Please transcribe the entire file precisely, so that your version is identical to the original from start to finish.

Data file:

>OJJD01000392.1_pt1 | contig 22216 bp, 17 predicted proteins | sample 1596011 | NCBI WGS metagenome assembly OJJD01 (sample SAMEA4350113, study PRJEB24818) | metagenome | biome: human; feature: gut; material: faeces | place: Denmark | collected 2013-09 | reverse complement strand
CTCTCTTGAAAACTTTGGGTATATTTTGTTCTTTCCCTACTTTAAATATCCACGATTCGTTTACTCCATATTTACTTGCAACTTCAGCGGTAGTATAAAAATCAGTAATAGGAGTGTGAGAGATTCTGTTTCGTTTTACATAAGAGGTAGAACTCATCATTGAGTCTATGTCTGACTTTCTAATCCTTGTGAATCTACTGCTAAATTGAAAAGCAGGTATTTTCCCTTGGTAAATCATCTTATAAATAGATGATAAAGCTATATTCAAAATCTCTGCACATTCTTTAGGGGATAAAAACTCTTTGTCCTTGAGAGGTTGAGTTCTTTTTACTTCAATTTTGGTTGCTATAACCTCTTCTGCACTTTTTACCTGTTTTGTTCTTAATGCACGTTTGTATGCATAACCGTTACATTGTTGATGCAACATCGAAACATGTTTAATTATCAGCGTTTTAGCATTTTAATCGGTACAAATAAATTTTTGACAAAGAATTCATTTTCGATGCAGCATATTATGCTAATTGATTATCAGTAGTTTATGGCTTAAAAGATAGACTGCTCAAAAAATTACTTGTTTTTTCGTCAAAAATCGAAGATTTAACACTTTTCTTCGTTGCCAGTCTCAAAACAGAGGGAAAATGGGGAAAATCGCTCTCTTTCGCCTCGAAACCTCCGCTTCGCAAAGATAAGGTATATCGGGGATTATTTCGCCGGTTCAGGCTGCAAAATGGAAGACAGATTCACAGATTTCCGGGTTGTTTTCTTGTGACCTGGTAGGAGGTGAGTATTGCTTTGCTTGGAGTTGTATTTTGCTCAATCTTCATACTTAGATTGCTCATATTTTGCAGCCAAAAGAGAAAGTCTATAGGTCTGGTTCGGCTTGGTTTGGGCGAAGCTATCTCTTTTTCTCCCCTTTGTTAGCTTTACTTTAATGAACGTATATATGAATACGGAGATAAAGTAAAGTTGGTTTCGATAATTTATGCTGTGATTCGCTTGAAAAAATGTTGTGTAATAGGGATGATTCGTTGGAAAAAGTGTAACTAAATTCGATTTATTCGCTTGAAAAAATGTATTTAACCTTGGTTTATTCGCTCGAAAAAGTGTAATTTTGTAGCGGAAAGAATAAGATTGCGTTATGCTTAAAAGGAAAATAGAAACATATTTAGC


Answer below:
>OJJD01000392.1_pt1 | contig 22216 bp, 17 predicted proteins | sample 1596011 | NCBI WGS metagenome assembly OJJD01 (sample SAMEA4350113, study PRJEB24818) | metagenome | biome: human; feature: gut; material: faeces | place: Denmark | collected 2013-09 | reverse complement strand
CTCTCTTGAAAACTTTGGGTATATTTTGTTCTTTCCCTACTTTAAATATCCACGATTCGTTTACTCCATATTTACTTGCAACTTCAGCGGTAGTATAAAAATCAGTAATAGGAGTGTGAGAGATTCTGTTTCGTTTTACATAAGAGGTAGAACTCATCATTGAGTCTATGTCTGACTTTCTAATCCTTGTGAATCTACTGCTAAATTGAAAAGCAGGTATTTTCCCTTGGTAAATCATCTTATAAATAGATGATAAAGCTATATTCAAAATCTCTGCACATTCTTTAGGGGATAAAAACTCTTTGTCCTTGAGAGGTTGAGTTCTTTTTACTTCAATTTTGGTTGCTATAACCTCTTCTGCACTTTTTACCTGTTTTGTTCTTAATGCACGTTTGTATGCATAACCGTTACATTGTTGATGCAACATCGAAACATGTTTAATTATCAGCGTTTTAGCATTTTAATCGGTACAAATAAATTTTTGACAAAGAATTCATTTTCGATGCAGCATATTATGCTAATTGATTATCAGTAGTTTATGGCTTAAAAGATAGACTGCTCAAAAAATTACTTGTTTTTTCGTCAAAAATCGAAGATTTAACACTTTTCTTCGTTGCCAGTCTCAAAACAGAGGGAAAATGGGGAAAATCGCTCTCTTTCGCCTCGAAACCTCCGCTTCGCAAAGATAAGGTATATCGGGGATTATTTCGCCGGTTCAGGCTGCAAAATGGAAGACAGATTCACAGATTTCCGGGTTGTTTTCTTGTGACCTGGTAGGAGGTGAGTATTGCTTTGCTTGGAGTTGTATTTTGCTCAATCTTCATACTTAGATTGCTCATATTTTGCAGCCAAAAGAGAAAGTCTATAGGTCTGGTTCGGCTTGGTTTGGGCGAAGCTATCTCTTTTTCTCCCCTTTGTTAGCTTTACTTTAATGAACGTATATATGAATACGGAGATAAAGTAAAGTTGGTTTCGATAATTTATGCTGTGATTCGCTTGAAAAAATGTTGTGTAATAGGGATGATTCGTTGGAAAAAGTGTAACTAAATTCGATTTATTCGCTTGAAAAAATGTATTTAACCTTGGTTTATTCGCTCGAAAAAGTGTAATTTTGTAGCGGAAAGAATAAGATTGCGTTATGCTTAAAAGGAAAATAGAAACATATTTAGC